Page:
Since the receptacle is actually listed for the "neutral" to provide a "bootleg" ground (or is it a "bootleg" neutral? -- though typically only for residential ranges), and the National Electrical Code permits it (though not for new installations), I don't see why an inspector would disapprove of the use as you propose.

Where you'd get into trouble is if you split it off to also power 120V equipment, thereby using the center pin of the 10-50R as both ground and neutral (even though that's still a "listed" application).

I do agree that having the venue install a 14-50R is the best way to resolve it. But I don't see a problem -- either from a safety perspective or a regulatory perspective -- of using a 10-50R receptacle in this manner, since the listings and codes seem to allow it.

The only quibble would be if the amp requires a genuine "neutral" on one of the legs, but I doubt it. It could *if* the power switch only broke one leg of the circuit, but if it breaks both legs of the circuit, then the choice of which wire is "neutral" is entirely arbitrary. If you're really concerned about it, contact Powersoft.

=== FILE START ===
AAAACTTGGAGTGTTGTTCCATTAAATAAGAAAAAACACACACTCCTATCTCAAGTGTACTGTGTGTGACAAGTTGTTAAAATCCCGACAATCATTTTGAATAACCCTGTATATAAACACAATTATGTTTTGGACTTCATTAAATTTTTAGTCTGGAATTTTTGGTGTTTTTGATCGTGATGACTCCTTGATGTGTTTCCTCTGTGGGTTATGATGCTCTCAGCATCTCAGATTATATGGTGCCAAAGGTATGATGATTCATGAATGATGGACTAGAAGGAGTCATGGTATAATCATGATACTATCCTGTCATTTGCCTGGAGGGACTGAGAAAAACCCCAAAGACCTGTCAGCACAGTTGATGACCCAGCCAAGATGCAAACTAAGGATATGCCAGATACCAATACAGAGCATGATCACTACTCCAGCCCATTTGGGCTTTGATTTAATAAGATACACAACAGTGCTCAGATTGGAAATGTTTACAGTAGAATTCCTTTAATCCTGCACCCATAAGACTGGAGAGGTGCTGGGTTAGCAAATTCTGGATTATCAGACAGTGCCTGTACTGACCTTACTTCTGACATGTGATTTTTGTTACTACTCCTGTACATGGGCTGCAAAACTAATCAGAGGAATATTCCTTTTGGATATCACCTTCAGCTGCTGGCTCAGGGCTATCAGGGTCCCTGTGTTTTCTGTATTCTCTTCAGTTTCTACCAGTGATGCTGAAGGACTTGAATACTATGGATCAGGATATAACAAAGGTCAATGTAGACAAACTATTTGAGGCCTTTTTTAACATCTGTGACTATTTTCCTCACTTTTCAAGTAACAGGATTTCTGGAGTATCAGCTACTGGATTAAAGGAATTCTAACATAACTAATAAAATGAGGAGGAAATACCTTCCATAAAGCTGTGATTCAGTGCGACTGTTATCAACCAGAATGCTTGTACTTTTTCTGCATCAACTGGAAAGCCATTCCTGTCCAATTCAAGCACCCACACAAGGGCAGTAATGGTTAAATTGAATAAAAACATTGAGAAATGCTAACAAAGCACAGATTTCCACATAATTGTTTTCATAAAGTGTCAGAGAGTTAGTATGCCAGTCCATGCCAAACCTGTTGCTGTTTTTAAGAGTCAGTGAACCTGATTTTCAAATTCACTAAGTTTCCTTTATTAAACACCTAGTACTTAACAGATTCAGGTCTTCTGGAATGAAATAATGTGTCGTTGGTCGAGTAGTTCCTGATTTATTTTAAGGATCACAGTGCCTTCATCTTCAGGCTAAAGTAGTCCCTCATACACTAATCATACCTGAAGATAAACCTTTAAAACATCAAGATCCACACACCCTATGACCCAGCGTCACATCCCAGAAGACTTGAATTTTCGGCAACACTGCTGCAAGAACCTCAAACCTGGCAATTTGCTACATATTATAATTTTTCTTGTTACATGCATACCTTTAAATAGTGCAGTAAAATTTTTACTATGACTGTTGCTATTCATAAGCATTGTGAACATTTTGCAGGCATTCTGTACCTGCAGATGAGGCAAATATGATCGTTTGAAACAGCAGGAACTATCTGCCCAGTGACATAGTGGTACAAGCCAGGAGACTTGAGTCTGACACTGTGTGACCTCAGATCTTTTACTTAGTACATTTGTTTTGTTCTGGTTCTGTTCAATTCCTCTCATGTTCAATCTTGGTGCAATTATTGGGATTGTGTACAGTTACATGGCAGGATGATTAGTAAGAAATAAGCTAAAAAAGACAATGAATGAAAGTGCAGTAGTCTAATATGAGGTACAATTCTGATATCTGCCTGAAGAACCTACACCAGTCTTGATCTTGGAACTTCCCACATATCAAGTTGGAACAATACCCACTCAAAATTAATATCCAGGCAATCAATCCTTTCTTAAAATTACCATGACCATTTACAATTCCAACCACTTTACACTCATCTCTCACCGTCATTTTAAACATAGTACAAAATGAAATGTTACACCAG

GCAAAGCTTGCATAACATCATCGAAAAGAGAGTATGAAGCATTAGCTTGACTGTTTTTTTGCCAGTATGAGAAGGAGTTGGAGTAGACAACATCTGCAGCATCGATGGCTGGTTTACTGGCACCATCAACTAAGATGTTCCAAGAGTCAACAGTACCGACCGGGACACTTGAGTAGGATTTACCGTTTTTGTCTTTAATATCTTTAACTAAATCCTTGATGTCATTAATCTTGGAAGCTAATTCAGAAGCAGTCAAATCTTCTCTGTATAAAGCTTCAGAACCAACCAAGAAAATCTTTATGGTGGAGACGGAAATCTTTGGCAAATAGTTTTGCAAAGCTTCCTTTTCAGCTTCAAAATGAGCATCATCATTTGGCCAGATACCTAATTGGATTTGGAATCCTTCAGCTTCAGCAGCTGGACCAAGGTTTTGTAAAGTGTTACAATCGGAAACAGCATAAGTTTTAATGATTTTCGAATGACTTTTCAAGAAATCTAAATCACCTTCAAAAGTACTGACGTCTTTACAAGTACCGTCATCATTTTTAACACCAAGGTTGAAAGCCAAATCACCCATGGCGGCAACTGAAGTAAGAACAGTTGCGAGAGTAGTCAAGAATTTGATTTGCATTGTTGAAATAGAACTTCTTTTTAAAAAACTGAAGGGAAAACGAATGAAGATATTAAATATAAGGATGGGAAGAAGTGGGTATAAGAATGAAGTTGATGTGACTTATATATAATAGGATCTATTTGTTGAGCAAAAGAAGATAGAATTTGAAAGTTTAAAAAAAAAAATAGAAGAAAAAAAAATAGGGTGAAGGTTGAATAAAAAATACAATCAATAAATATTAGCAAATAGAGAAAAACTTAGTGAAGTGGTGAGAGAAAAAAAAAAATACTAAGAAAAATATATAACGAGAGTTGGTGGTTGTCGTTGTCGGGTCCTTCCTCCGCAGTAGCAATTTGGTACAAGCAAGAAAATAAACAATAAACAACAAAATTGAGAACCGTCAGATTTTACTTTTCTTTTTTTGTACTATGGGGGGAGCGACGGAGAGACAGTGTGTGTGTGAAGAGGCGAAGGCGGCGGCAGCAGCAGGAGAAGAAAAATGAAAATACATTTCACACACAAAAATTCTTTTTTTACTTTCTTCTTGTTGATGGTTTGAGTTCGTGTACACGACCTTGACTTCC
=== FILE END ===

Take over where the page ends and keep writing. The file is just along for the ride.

Bottom line: my understanding of the codes is that the NEMA 10-50R is listed to provide two hots and a ground, which would be sufficient to supply the Powersoft K20 DSP. Bear in mind that overcurrent protection must be sized accordingly.

DISCLAIMER: I am not an electrician, inspector, or engineer. I'm just a random guy on the Internet giving his unqualified opinion.

Steve Crump:
So, what NEC do we violate to power up an amp with 208/240V? As far as have seen, most of the IEC inlets are 250volt rated, so I guess it just takes finding a rated cord assembly. Most cords are rated 300volt, it is the plugs that cause the rating to go to 125volt. So it would be a matter of finding the correct cord assembly for the voltage/amperage. Example LINKY